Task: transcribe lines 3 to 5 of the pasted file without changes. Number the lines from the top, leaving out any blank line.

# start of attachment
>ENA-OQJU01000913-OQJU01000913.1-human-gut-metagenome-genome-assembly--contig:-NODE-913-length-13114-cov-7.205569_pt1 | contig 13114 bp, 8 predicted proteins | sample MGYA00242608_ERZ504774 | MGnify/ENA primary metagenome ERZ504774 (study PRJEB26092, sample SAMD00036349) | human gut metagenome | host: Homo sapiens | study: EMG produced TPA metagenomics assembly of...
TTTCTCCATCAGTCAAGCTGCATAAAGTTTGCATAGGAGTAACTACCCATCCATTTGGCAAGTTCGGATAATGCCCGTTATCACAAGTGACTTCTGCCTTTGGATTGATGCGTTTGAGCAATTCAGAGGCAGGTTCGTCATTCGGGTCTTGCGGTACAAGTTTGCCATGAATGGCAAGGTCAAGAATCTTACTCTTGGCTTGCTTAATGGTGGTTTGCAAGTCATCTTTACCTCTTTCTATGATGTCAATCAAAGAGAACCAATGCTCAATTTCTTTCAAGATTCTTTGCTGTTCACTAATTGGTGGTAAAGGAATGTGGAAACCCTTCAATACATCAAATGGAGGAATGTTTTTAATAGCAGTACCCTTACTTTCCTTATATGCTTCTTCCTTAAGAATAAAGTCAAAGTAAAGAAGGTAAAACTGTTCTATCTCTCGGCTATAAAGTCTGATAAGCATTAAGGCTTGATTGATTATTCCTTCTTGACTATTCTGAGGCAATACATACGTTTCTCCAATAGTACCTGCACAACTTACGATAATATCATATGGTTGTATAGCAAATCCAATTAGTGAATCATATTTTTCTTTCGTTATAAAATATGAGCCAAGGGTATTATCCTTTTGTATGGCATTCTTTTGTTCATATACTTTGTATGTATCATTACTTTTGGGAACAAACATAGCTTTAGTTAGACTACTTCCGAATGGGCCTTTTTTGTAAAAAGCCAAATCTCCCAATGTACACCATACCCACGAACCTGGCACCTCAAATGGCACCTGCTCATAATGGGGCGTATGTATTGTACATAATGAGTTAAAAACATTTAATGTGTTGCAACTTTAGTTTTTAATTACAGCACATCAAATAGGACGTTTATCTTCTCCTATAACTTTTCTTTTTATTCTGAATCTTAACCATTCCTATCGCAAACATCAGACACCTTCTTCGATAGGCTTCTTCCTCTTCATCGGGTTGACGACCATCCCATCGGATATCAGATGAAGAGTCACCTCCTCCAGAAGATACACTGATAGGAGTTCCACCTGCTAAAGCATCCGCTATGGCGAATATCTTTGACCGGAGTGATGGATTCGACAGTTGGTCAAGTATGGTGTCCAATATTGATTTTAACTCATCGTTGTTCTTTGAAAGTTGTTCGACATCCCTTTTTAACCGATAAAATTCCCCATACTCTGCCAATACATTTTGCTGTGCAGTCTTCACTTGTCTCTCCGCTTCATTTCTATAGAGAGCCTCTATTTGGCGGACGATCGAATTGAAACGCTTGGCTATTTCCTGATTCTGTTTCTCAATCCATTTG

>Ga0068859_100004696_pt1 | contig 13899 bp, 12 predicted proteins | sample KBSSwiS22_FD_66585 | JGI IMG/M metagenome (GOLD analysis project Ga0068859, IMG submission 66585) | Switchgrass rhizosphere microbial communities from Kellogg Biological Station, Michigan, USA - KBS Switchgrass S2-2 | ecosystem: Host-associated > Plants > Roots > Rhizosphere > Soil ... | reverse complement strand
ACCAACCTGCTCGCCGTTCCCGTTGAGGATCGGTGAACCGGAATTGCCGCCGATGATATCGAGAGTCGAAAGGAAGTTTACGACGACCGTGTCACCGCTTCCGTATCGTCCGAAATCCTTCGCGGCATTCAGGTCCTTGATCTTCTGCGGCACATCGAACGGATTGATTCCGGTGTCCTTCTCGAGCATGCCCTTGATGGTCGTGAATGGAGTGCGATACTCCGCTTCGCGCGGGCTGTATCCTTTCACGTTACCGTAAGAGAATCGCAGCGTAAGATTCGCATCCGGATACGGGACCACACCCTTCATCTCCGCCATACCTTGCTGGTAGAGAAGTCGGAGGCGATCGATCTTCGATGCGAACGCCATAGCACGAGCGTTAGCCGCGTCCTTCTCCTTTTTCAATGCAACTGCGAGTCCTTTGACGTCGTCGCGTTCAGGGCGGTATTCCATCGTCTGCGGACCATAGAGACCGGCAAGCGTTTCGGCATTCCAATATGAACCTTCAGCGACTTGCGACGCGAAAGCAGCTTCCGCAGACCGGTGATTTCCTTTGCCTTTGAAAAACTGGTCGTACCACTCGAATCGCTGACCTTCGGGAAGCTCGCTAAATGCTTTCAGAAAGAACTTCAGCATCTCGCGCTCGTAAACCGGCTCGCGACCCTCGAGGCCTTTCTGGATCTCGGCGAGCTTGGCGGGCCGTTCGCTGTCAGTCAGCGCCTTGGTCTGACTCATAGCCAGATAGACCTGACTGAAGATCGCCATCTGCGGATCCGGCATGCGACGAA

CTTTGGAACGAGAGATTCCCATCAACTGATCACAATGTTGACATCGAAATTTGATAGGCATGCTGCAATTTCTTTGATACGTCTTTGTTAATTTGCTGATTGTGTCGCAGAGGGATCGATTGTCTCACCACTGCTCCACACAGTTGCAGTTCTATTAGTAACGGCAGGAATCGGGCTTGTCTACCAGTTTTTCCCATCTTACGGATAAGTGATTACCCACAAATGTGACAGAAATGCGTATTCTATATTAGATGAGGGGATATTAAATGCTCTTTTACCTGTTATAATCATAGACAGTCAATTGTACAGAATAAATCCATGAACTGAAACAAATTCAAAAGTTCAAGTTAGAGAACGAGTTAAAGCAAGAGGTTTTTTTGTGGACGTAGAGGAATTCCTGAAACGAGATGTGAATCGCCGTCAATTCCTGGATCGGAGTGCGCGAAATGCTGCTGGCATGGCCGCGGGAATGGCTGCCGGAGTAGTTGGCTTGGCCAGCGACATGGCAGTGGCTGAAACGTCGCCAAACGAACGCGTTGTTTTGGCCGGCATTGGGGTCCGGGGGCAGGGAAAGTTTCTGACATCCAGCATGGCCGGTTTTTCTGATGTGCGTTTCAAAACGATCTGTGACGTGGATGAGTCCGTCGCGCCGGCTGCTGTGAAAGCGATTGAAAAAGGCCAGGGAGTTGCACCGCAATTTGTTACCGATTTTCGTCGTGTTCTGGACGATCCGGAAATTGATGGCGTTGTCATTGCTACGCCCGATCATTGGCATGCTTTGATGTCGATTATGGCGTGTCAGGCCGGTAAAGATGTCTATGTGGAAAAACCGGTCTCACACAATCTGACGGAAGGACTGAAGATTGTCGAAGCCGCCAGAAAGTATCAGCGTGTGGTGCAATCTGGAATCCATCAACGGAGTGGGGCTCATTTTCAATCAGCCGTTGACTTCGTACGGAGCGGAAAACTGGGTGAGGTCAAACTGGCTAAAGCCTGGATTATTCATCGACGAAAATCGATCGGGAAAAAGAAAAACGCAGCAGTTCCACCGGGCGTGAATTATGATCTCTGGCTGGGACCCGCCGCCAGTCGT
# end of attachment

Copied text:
>Ga0068859_100004696_pt1 | contig 13899 bp, 12 predicted proteins | sample KBSSwiS22_FD_66585 | JGI IMG/M metagenome (GOLD analysis project Ga0068859, IMG submission 66585) | Switchgrass rhizosphere microbial communities from Kellogg Biological Station, Michigan, USA - KBS Switchgrass S2-2 | ecosystem: Host-associated > Plants > Roots > Rhizosphere > Soil ... | reverse complement strand
ACCAACCTGCTCGCCGTTCCCGTTGAGGATCGGTGAACCGGAATTGCCGCCGATGATATCGAGAGTCGAAAGGAAGTTTACGACGACCGTGTCACCGCTTCCGTATCGTCCGAAATCCTTCGCGGCATTCAGGTCCTTGATCTTCTGCGGCACATCGAACGGATTGATTCCGGTGTCCTTCTCGAGCATGCCCTTGATGGTCGTGAATGGAGTGCGATACTCCGCTTCGCGCGGGCTGTATCCTTTCACGTTACCGTAAGAGAATCGCAGCGTAAGATTCGCATCCGGATACGGGACCACACCCTTCATCTCCGCCATACCTTGCTGGTAGAGAAGTCGGAGGCGATCGATCTTCGATGCGAACGCCATAGCACGAGCGTTAGCCGCGTCCTTCTCCTTTTTCAATGCAACTGCGAGTCCTTTGACGTCGTCGCGTTCAGGGCGGTATTCCATCGTCTGCGGACCATAGAGACCGGCAAGCGTTTCGGCATTCCAATATGAACCTTCAGCGACTTGCGACGCGAAAGCAGCTTCCGCAGACCGGTGATTTCCTTTGCCTTTGAAAAACTGGTCGTACCACTCGAATCGCTGACCTTCGGGAAGCTCGCTAAATGCTTTCAGAAAGAACTTCAGCATCTCGCGCTCGTAAACCGGCTCGCGACCCTCGAGGCCTTTCTGGATCTCGGCGAGCTTGGCGGGCCGTTCGCTGTCAGTCAGCGCCTTGGTCTGACTCATAGCCAGATAGACCTGACTGAAGATCGCCATCTGCGGATCCGGCATGCGACGAA

CTTTGGAACGAGAGATTCCCATCAACTGATCACAATGTTGACATCGAAATTTGATAGGCATGCTGCAATTTCTTTGATACGTCTTTGTTAATTTGCTGATTGTGTCGCAGAGGGATCGATTGTCTCACCACTGCTCCACACAGTTGCAGTTCTATTAGTAACGGCAGGAATCGGGCTTGTCTACCAGTTTTTCCCATCTTACGGATAAGTGATTACCCACAAATGTGACAGAAATGCGTATTCTATATTAGATGAGGGGATATTAAATGCTCTTTTACCTGTTATAATCATAGACAGTCAATTGTACAGAATAAATCCATGAACTGAAACAAATTCAAAAGTTCAAGTTAGAGAACGAGTTAAAGCAAGAGGTTTTTTTGTGGACGTAGAGGAATTCCTGAAACGAGATGTGAATCGCCGTCAATTCCTGGATCGGAGTGCGCGAAATGCTGCTGGCATGGCCGCGGGAATGGCTGCCGGAGTAGTTGGCTTGGCCAGCGACATGGCAGTGGCTGAAACGTCGCCAAACGAACGCGTTGTTTTGGCCGGCATTGGGGTCCGGGGGCAGGGAAAGTTTCTGACATCCAGCATGGCCGGTTTTTCTGATGTGCGTTTCAAAACGATCTGTGACGTGGATGAGTCCGTCGCGCCGGCTGCTGTGAAAGCGATTGAAAAAGGCCAGGGAGTTGCACCGCAATTTGTTACCGATTTTCGTCGTGTTCTGGACGATCCGGAAATTGATGGCGTTGTCATTGCTACGCCCGATCATTGGCATGCTTTGATGTCGATTATGGCGTGTCAGGCCGGTAAAGATGTCTATGTGGAAAAACCGGTCTCACACAATCTGACGGAAGGACTGAAGATTGTCGAAGCCGCCAGAAAGTATCAGCGTGTGGTGCAATCTGGAATCCATCAACGGAGTGGGGCTCATTTTCAATCAGCCGTTGACTTCGTACGGAGCGGAAAACTGGGTGAGGTCAAACTGGCTAAAGCCTGGATTATTCATCGACGAAAATCGATCGGGAAAAAGAAAAACGCAGCAGTTCCACCGGGCGTGAATTATGATCTCTGGCTGGGACCCGCCGCCAGTCGT